Playing the name game in a recovery

By Kevin Peachey
Personal finance reporter, BBC News

Image caption,
Wayne Osborne hand paints a sign for a local bakery

At the beginning of any economic recovery, new businesses will be trying to make a name for themselves. That is where traditional signwriter Wayne Osborne comes in.

Self-employed Mr Osborne, 36, who set up his business in a shed at the back of a Sussex pub 16 years ago, hand paints everything from shop fascias and pub signs to vehicles and glasswork.

And his work provides a weathervane for the economic wind.

Ahead of the housing market dip, the demand from new developers for hand-painted signs and adverts suddenly disappeared. Retailers were also reluctant to revamp their stores.

"There was lots of make do and mend during the recession, but things have been picking up in the last month or two," he says, while working on a replacement sign for a local bakery.

"Now there are more orders for new shop fronts than for a long time."


The market town of Midhurst, a trading centre since the Norman Conquest, is a gallery of Wayne Osborne's work.

There is livestock painted on the board outside Jefferson's butchers. The eagle-eyed will spot the small painted figure with an umbrella on the sign for wet-weather clothing store Rainmac.

Mr Osborne says he has been helped by the conservation area status in the centre of the picturesque West Sussex town, as well as regeneration grants handed out by the regional development agency.

The agency and Chichester District Council each invested £40,000 to fund improvements to shop fronts, signage and buildings.

It says the money also paid for training for retailers in product placement, shop design and customer care.

A well-kept retail centre is vital for any area hoping to maintain healthy commercial activity especially during tough economic times, according to Tony Burton, of charity Civic Voice.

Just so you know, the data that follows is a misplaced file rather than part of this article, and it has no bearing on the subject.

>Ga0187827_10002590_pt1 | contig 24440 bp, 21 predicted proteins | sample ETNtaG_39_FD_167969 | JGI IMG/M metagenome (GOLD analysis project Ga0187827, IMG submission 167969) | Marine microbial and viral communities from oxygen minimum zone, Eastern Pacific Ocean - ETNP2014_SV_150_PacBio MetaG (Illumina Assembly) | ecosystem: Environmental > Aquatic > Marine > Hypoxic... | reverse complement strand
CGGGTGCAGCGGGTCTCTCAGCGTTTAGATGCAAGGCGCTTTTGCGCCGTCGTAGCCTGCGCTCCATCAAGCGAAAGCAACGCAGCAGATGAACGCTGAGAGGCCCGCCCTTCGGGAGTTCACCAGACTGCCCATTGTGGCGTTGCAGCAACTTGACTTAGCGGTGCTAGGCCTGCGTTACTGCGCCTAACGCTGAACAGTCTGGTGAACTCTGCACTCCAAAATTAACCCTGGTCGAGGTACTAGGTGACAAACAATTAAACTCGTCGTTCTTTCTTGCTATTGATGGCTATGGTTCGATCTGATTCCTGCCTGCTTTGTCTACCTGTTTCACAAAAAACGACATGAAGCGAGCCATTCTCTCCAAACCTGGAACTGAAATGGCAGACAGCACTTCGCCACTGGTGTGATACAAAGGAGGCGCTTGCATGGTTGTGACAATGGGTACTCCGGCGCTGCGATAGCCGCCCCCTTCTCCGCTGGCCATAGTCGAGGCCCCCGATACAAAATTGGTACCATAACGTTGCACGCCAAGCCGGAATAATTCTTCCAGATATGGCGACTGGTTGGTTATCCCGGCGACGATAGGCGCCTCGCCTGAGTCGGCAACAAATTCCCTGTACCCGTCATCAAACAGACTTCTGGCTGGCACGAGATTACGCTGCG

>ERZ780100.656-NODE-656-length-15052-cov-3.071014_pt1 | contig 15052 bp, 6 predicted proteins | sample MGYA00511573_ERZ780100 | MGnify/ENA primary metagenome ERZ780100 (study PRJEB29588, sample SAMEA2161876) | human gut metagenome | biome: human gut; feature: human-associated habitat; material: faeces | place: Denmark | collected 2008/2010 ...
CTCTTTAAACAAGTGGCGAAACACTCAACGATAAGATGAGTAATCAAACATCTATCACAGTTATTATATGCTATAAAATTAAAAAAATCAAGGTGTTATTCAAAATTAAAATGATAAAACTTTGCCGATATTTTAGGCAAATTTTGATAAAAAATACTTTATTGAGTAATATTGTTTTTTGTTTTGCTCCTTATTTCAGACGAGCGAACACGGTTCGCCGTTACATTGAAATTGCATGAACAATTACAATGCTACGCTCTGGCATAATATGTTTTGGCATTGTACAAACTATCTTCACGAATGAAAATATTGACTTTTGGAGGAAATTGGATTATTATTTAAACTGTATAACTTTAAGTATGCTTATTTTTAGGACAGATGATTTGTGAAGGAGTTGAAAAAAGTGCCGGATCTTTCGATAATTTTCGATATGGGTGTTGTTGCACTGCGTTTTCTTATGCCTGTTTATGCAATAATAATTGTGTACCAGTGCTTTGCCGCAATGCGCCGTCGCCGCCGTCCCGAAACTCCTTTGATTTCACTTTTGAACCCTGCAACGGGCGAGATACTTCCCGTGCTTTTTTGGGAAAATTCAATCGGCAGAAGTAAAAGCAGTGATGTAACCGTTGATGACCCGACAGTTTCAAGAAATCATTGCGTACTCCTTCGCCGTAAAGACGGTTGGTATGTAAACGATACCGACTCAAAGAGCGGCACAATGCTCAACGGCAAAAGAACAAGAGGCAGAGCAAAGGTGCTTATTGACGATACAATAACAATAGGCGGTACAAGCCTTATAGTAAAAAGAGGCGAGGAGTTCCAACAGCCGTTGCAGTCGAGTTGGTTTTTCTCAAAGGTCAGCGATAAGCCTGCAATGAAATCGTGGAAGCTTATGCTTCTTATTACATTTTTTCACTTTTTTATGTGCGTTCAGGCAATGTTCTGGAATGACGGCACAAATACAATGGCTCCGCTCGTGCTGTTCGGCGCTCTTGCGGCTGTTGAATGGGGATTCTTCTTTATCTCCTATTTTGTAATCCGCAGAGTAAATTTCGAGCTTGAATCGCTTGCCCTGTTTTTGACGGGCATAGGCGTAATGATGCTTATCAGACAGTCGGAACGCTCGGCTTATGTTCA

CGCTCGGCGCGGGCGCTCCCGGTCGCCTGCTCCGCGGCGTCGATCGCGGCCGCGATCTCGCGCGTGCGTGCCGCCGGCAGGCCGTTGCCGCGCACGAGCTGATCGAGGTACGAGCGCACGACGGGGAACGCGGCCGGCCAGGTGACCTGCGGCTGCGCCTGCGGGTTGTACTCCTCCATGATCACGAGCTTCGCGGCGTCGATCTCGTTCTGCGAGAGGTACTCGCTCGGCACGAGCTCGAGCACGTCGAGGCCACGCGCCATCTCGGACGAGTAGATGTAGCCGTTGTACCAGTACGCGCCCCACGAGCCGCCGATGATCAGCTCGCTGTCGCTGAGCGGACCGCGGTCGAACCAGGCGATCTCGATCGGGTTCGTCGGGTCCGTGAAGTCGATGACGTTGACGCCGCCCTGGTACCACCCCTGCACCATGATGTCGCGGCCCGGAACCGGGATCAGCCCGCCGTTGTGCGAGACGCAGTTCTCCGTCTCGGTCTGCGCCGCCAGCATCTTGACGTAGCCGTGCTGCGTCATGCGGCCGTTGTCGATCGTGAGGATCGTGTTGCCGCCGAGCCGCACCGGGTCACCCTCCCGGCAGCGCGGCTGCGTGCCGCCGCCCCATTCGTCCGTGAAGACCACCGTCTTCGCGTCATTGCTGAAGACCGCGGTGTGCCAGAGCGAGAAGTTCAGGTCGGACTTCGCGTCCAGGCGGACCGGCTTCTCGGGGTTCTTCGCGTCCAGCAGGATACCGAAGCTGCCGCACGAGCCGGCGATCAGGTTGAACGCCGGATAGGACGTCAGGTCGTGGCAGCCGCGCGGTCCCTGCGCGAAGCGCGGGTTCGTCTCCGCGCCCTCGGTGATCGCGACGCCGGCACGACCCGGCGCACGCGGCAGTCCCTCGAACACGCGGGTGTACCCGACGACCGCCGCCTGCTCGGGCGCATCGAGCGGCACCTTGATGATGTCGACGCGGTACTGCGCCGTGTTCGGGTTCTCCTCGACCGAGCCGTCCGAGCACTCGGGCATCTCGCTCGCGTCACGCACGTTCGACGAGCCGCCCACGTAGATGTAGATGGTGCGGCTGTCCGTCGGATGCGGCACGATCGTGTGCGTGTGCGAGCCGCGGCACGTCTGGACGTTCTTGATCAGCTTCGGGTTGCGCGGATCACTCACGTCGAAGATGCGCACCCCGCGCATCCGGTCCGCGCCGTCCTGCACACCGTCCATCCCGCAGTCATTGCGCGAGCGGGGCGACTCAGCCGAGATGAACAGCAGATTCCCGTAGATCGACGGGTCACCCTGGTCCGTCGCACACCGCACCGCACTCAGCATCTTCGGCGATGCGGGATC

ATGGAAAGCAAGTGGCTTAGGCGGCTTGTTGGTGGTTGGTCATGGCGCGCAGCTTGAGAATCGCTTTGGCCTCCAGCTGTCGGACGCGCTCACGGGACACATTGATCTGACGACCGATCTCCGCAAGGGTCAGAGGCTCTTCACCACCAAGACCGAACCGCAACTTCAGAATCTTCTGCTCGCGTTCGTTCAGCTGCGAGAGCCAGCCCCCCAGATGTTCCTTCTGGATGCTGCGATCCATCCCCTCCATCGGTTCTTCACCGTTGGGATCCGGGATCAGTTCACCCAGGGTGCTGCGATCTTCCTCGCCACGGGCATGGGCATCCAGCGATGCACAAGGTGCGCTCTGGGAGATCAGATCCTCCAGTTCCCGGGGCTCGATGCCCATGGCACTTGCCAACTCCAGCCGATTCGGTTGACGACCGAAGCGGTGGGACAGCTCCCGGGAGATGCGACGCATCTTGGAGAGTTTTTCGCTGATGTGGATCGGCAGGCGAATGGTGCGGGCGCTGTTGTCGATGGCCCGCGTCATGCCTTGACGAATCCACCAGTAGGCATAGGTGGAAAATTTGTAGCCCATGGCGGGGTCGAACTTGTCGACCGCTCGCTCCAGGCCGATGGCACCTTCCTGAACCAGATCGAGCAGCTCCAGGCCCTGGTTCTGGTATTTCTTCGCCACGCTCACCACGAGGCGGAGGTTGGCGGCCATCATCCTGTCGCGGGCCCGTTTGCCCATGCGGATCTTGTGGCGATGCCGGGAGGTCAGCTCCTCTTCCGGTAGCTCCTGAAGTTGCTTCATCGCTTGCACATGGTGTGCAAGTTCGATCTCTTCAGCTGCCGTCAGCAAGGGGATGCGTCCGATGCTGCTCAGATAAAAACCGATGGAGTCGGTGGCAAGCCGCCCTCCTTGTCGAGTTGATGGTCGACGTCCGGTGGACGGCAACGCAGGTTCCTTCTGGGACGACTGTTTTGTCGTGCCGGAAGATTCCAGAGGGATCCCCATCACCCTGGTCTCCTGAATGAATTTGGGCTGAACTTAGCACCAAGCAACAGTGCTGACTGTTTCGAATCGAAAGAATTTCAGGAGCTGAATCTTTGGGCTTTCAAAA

"There is no doubt that it is a very important part of the strategy of any town centre - to make it look as though it is not in decline," Mr Burton says.

Ideally, shop signs should be bright and have an impact but should fit in with the character of a town.

"It is no good when each shop front tries to shout the loudest and it just leads to a cacophony," he says.

Empty shops too should be put to good use, Mr Burton argues. In Peterborough, empty stores are being used as spaces for local students to display their art.


The art of signwriting goes back centuries. In Mr Osborne's Midhurst studio there are dusty old books explaining the traditions of the profession.

Image caption,
Historical figures feature in some of the work

Many signs and names are based on key moments in history. His pub sign for the Royal Oak pub features the head of Charles II, who hid from Cromwell's army by concealing himself in the branches of an oak tree before fleeing to France.

They also offer the chance for humour. One London shop bombed in the Blitz put up a sign explaining that the store was "more open than usual". Another - at a barber's - read: "We've had a close shave, now you can have one."

Nowadays, signs made of plastic dominate the typical High Street owing to the cheaper cost and the opportunity for mass production.

But while there is no evidence of a mass nostalgic revival for hand painted signs, Mr Osborne says there is still a market for his work which can cost anything between £300 and £1,500 for a shop front sign.

One of his customers says he can see the financial benefits of a unique and eye-catching sign.

At Jefferson's butchers, shop manager Jason Jacobs says about half of the passers-by who stop to take a photo of the sign will then come into the shop.


Having left school at 16, Mr Osborne's own business was set up in the shadow of the recession of the early 1990s and was built on a childhood fascination for signs and packaging.

Image caption,
Specialist paints are used in a signwriter's work

"It was not what was in the box, it was what was on the box that interested me," he says, dressed in a paint splattered apron.

Initially he had work painting old steam engines. His own business started with painting pub chalk boards, but now the internet has revolutionised his research and his ability to advertise his work.

Honours boards for sports clubs help turnover, and there is the occasional glamour request - such as a sign for an exhibition at Kensington Palace in London.

His most unusual job was painting the underside of a tortoise's shell. The pet had kept wandering off, and its owner wanted to mark it with the address and postcode so the animal could be returned home when lost.

The variety, Mr Osborne admits, is the fun of the job. Only the joke from passers-by watching him paint is predictable. They tell him he has spelt the shop's name incorrectly.

But he worries that there are few opportunities, and few enthusiasts, for the next generation to continue the trade.

He hopes that the writing is not on the wall for traditional signs.

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